The Northwest Arkansas Times: The formerly independent newspaper has been under Walter Hussman’s thumb for years now, but that hasn’t stopped them from Twittering! See also: WholeHogSports.

Mark Martin: The Republican state rep has been getting hammered by Maximus for his bad spelling (glass houses …) but keeps on keeping-on.

Steve Arrison: Presumably the same Arrison at the Hot Springs Convention and Visitors Bureau, but sadly no updates yet — unless we’ve been blocked. Horror!

KNWA: The Nexstar-owned Northwest Arkansas TV operation has two flavors so far, KNWAWeekends and KNWAFOXDirector (Bruce Thomas). One is more active than the other.

Dana Sargent: TV anchor at another Northwest Arkansas TV station. It’s okay if you’re impressed.

The Youth Vote: Will It Finally Matter?

Lots being made about this year being the year that the youth vote gets out and really matters in a presidential election. And of course the conventional wisdom is that the youth vote will benefit Democrat Barack Obama.

“Today’s THV” is doing a segment on the youth vote tonight at 5 p.m., based on today’s panel discussion at the Clinton School of Public Service, featuring five Clinton School students discuss their perspectives on the 2008 race. You can read more about the THV piece here. It appears to focus on what’s driving the youth vote this year.

I’m wondering to what extent the youth vote will show up this year. A Gallup Poll survey on Friday reported — surprise — little evidence of a surge in the youth vote:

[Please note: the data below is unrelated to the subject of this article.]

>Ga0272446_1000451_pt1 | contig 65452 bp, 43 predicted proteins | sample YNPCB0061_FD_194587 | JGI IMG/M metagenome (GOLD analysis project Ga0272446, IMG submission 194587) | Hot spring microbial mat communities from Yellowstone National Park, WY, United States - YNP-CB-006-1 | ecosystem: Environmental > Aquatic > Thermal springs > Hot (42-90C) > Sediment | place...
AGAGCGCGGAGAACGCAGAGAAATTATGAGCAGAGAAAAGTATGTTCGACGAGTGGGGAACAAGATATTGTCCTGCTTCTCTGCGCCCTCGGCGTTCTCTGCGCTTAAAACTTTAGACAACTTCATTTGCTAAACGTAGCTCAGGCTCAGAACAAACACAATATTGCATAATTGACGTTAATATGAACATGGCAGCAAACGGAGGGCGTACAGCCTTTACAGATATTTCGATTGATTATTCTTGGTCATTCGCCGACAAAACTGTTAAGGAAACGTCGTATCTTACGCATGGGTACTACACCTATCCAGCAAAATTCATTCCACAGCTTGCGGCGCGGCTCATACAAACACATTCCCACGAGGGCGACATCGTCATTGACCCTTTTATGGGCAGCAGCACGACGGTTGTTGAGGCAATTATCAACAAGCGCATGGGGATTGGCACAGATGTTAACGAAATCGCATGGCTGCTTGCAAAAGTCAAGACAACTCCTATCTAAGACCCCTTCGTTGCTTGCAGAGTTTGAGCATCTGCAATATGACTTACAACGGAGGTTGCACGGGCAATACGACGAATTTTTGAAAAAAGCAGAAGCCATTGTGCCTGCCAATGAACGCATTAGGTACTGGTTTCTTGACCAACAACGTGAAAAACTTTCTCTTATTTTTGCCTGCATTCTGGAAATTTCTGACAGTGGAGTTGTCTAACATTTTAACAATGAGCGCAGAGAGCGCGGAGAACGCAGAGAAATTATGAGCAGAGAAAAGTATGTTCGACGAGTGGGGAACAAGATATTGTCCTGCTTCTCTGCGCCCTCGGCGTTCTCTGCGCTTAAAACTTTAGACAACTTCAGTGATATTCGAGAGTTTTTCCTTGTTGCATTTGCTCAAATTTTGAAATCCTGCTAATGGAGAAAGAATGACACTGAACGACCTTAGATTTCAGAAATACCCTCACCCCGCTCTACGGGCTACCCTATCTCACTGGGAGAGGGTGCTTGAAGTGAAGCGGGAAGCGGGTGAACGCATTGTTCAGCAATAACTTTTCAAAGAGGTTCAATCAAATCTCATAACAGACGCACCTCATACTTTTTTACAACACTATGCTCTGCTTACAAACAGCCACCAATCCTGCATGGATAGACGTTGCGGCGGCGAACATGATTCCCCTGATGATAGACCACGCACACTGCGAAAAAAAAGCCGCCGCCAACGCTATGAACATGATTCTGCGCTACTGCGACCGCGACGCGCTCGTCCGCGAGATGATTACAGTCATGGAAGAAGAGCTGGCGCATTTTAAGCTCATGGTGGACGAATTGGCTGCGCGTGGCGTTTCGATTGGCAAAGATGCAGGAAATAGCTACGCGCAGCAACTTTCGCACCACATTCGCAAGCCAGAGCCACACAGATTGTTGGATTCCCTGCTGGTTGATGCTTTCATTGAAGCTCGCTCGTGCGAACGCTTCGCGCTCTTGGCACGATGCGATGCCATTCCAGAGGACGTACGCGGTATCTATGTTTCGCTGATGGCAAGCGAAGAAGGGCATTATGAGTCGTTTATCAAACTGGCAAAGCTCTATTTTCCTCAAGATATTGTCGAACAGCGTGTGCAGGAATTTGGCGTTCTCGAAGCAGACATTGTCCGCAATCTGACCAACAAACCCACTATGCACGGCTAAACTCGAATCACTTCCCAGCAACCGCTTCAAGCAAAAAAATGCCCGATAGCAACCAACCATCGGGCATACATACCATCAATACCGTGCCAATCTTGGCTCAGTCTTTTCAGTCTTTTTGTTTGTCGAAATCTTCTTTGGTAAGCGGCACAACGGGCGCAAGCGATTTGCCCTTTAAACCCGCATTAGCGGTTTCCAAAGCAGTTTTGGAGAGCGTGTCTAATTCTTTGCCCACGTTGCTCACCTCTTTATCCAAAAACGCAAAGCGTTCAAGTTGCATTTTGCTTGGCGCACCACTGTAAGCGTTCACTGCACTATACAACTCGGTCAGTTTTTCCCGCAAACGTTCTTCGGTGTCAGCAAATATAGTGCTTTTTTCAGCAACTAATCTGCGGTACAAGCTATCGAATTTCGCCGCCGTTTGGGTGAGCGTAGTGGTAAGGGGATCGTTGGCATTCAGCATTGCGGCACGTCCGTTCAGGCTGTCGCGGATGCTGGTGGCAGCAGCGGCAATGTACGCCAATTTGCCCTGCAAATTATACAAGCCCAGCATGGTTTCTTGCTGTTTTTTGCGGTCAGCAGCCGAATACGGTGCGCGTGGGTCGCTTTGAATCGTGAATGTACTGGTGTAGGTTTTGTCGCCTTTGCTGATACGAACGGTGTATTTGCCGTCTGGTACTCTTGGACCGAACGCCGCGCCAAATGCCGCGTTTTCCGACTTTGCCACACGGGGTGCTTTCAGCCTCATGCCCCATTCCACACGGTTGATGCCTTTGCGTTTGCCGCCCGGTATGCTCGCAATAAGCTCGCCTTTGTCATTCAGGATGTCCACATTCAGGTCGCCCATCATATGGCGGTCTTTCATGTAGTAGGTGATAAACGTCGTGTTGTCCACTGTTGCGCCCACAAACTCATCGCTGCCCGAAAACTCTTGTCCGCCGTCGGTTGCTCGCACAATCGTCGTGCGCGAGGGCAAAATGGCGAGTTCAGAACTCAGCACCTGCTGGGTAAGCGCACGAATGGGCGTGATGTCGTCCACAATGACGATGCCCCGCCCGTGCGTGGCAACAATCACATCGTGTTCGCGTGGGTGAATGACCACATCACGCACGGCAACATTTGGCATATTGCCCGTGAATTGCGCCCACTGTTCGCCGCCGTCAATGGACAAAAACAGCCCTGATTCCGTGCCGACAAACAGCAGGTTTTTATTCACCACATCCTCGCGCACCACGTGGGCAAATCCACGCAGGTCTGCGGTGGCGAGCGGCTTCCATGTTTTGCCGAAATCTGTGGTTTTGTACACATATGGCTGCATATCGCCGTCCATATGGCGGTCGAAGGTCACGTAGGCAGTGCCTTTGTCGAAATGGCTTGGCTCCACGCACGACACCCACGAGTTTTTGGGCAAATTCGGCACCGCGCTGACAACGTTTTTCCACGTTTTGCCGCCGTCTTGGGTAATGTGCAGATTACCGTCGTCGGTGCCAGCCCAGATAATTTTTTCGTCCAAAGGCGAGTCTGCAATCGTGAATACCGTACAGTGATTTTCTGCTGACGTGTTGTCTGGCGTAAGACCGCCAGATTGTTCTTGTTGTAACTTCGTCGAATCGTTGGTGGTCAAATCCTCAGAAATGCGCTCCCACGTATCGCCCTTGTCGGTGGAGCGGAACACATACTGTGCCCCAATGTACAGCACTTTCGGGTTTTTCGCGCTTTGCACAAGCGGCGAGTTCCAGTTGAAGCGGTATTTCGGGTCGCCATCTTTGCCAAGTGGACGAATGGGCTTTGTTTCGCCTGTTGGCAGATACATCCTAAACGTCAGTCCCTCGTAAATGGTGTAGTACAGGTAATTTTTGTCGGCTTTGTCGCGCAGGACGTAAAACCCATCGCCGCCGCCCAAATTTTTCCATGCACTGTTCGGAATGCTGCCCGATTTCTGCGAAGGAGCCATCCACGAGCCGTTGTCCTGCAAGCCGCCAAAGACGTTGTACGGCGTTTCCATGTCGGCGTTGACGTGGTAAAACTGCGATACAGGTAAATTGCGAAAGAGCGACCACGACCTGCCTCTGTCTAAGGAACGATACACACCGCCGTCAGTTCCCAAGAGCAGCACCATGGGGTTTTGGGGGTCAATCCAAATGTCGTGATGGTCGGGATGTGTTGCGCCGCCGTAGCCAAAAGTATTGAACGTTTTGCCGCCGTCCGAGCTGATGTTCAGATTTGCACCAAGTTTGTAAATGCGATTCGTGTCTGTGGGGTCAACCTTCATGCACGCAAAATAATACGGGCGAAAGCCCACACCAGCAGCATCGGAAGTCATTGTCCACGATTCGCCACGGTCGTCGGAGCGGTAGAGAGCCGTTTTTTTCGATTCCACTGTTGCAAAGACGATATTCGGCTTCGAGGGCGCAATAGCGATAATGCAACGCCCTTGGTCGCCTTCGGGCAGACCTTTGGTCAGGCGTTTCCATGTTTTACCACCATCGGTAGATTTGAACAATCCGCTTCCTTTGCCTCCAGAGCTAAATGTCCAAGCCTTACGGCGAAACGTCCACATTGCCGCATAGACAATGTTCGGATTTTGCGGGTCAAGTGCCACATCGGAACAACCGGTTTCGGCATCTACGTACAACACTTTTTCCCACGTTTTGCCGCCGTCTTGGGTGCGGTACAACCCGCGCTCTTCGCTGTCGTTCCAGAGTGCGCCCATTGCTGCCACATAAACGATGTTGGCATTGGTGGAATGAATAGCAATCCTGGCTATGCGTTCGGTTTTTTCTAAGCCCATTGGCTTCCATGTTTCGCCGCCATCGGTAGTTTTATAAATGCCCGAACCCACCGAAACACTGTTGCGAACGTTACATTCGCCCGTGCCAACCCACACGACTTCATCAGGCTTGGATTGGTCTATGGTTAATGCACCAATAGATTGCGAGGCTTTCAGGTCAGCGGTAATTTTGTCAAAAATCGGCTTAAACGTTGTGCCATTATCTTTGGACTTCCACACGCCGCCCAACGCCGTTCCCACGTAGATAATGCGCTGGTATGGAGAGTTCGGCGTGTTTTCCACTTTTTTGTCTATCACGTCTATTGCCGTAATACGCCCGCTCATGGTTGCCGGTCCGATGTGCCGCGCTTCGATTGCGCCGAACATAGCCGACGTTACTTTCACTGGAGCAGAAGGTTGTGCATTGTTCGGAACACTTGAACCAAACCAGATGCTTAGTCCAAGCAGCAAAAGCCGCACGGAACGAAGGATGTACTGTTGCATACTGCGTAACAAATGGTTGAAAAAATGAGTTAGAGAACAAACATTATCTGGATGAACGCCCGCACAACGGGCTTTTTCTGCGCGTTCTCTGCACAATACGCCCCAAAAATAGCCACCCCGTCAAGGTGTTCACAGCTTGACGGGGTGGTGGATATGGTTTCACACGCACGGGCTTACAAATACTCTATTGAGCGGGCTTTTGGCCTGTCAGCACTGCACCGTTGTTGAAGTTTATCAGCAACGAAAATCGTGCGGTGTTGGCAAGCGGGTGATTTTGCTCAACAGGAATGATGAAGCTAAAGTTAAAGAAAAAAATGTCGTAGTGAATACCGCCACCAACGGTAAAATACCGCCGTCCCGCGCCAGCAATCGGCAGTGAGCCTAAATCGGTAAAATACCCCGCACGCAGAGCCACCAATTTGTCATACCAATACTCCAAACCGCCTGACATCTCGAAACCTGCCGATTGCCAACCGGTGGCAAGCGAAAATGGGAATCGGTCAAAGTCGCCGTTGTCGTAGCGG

Gallup polling in October finds little evidence of a surge in young voter turnout beyond what it was in 2004. While young voter registration may be up slightly over 2004, the reported level of interest in the election and intention to vote among those under 30 are no higher than they were that year.

What’s more, 18- to 29-year-olds continue to lag behind Americans aged 30 and older on these important turnout indicators.

As a result, 18- to 29-year-olds now constitute 12% of Gallup’s traditional likely voter sample, basically the same as the estimate in the final 2004 pre-election poll (13%). Gallup’s expanded likely voter model, which defines likely voters differently (on the basis of current voting intentions only), estimates a slightly higher proportion of young voters in the electorate (14%). However, even if the share of the youth vote were adjusted upward, doing so has little or no impact on the overall Obama-McCain horse-race numbers using either likely voter model.

The story notes that it’s still possible that “the 18- to 29-year-old share of the likely voter electorate will grow in the final days of the election.” The so-called “ground game” currently taking place in many of the toss-up states (our neighbor to the north, Missouri, among them), might be a big driver in that regard. We simply won’t until the votes are counted.

But there’s some clues here in Arkansas. This, from the Harrison newspaper today:

As of 4 p.m. Saturday, 7,379 people had voted early in Boone County, representing some 34 percent of all registered voters and shattering the record of 5,726 who voted early in 2004. And early voting continues through today.

Of those votes, 1,042, or 14 percent, have been cast by voters in the age range of 18 to 35.

For comparison, in Baxter County where about 8,700 early votes had been recorded Saturday afternoon, only 663, or about 8 percent, were cast by voters in the 18 to 35 age range.

In Pulaski County, some 22 percent of about 67,000 early voters by Saturday afternoon were in that same age group.

Maybe the kids are alright after all.


Students get involved in presidential elections [ASU Herald]


Be sure to watch Jeff Hankins and I Tuesday night, as joins with Today’s THV for live coverage of the presidential race.

(A version of this post also appears on The Ladder and